by Jason Thiel – Staff Writer
Nowadays, tons of people use emojis and gifs, thanks to the revolutionary era of smartphones and the internet. New chatting services and apps like Snapchat and Facebook have paved the way for the use of emojis, gifs, and other forms of online expression. These seem quite harmless and comedic, as people use them to enhance comedy with their friends as well as just express emotions. Even then, people have found ways to turn this into a controversy. There have been diversity quarrels over the colors of the emojis, and the ratio of dark to light-skinned emojis that are available. None, however, have been more embarrassing and disturbing than the idea of digital blackface.
Digital blackface, according to a video put out by BBC News, is the idea that by using emojis and gifs of black people in a joke, you are being racist in a similar manner to when white actors would put on “blackface” to portray a black person in a comedic way. Now, yes, I suppose it’s fair to say that using a gif with a black person to enhance your comedy can be using a black person in a comedic way. But, where the difference lies is in that people use those gifs and emojis without regard to color. For instance, a funny gif of Kevin Hart doing something is used for comedic purposes, as he’s a funny and popular comedian, in the same respect as a funny gif of Tom Hanks or some other famous white celebrity could be used to enhance a joke.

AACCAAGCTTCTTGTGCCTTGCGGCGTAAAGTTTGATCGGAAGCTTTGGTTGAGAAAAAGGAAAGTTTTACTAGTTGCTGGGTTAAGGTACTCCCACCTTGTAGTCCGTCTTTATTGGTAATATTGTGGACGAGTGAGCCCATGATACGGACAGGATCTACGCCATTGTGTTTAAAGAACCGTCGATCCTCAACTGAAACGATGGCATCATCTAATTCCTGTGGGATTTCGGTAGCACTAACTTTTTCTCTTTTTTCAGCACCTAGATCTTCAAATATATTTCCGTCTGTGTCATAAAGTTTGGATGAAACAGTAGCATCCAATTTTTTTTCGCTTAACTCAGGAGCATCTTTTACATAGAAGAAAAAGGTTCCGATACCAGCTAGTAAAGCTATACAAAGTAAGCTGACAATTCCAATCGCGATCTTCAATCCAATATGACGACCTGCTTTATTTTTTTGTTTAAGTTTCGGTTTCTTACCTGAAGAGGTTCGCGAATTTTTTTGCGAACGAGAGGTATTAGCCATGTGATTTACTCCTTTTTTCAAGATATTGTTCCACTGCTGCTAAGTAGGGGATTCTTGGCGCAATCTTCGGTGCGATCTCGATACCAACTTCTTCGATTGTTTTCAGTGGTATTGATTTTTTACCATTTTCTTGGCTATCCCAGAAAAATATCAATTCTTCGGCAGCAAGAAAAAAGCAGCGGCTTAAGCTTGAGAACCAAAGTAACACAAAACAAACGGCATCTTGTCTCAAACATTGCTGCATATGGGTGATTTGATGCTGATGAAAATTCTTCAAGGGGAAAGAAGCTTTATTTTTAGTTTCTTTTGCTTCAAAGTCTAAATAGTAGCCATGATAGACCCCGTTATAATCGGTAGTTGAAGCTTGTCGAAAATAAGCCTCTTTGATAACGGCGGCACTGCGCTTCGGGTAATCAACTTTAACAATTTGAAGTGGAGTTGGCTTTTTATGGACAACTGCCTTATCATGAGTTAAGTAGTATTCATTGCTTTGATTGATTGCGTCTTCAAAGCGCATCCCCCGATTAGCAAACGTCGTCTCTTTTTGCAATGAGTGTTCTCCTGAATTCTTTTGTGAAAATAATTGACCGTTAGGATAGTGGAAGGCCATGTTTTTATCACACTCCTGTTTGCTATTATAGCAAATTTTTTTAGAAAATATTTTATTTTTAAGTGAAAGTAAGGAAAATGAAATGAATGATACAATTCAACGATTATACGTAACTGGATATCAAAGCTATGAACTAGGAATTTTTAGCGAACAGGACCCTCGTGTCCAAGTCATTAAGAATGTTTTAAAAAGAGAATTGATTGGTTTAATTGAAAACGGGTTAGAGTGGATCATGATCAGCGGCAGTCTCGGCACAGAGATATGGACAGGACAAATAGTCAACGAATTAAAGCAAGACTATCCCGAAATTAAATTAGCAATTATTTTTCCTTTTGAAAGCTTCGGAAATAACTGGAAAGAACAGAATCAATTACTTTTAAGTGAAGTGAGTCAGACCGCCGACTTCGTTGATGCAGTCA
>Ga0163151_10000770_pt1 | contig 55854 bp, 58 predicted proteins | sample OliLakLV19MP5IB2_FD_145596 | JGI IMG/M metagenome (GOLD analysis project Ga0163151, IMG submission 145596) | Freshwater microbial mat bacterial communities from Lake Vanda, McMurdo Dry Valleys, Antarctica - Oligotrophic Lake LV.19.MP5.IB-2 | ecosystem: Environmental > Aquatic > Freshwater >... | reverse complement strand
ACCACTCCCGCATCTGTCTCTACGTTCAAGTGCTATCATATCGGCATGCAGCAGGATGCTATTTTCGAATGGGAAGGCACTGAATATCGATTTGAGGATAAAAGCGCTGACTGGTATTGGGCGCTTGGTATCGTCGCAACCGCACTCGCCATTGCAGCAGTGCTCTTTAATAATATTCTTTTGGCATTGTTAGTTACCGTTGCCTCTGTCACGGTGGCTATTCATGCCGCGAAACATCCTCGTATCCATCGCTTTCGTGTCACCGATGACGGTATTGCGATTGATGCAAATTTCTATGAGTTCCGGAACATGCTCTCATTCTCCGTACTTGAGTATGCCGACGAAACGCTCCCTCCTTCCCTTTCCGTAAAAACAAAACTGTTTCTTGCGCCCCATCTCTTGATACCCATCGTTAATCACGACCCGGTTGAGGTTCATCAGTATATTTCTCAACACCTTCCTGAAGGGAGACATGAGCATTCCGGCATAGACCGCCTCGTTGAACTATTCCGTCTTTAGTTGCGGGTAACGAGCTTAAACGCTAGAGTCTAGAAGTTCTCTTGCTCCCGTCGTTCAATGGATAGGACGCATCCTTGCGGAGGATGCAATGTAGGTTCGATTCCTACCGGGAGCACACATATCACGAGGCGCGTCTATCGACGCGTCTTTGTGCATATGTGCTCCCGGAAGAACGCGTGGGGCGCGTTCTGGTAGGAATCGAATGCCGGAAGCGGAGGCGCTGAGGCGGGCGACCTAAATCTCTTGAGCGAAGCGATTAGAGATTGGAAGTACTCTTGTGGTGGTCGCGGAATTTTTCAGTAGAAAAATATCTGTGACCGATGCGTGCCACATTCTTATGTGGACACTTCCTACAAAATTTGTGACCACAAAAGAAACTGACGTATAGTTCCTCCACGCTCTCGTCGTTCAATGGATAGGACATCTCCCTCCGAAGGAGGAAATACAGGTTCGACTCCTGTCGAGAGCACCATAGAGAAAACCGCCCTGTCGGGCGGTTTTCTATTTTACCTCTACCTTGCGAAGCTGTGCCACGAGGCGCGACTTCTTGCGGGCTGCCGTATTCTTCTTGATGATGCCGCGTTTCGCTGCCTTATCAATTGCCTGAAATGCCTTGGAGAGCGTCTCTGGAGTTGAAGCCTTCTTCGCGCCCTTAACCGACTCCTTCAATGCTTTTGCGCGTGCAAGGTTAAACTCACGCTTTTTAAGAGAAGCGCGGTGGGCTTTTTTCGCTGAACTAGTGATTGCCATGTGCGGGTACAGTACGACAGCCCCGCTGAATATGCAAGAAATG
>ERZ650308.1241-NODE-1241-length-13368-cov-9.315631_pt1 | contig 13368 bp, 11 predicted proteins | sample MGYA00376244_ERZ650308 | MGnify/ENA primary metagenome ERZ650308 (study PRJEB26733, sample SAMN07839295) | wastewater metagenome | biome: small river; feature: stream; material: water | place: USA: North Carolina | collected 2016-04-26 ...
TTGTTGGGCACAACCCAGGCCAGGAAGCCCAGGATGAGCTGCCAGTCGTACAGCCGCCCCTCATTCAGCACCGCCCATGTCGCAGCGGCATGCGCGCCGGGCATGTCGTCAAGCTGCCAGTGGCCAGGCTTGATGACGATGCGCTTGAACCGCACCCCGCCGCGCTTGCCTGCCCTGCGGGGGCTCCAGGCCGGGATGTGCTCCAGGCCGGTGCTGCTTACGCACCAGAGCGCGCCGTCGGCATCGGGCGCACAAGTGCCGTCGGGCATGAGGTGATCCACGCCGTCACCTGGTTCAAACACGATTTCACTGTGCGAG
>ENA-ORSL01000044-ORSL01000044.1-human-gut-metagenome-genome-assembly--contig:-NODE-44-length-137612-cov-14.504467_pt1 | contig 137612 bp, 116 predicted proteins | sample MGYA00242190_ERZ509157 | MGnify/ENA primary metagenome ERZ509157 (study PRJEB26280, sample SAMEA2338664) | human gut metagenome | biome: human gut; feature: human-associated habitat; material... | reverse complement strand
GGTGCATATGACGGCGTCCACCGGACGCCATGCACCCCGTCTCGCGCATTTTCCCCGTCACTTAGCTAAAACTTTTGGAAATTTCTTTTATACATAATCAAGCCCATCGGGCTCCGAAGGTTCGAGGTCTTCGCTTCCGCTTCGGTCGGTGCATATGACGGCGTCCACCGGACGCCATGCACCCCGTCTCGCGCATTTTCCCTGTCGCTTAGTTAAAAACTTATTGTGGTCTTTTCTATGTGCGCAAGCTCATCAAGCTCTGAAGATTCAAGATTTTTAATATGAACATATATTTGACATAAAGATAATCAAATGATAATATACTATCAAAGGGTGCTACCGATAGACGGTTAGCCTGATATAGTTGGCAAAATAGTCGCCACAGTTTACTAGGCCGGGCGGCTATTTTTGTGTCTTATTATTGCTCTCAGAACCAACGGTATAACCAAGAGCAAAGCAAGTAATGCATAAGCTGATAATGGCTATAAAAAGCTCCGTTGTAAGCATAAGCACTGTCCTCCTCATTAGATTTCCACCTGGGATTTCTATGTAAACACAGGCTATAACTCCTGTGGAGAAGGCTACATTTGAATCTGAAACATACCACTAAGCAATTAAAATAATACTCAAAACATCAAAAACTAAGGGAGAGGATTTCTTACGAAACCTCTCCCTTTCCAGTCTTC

Now, you can totally make an argument that because of certain aspects of racism throughout history, blacks and whites have become so culturally different that they are represented differently in gifs. The comedy of blacks is different than whites and thus the issue isn’t in using the gifs, it goes much deeper. Anyone can use a gif to back up a racist comment, but at the end of the day, it’s the comment that’s racist, not the gif.
This whole argument about digital blackface in gifs and emojis is an example of the cult of outrage that is causing so many problems. The radical left cannot continue to be hypersensitive to cultural appropriation and racism, causing them to start drama over meaningless objects and topics, which destroys their cause and their argument by making all feminists and civil rights advocates look like “triggered snowflakes.” Does that mean we should ignore actual cultural appropriation and racism? Absolutely not, but getting mad at hula dolls and black emojis isn’t the way to make you look like an advocate for racial equality, it makes you and your whole political look like idiots.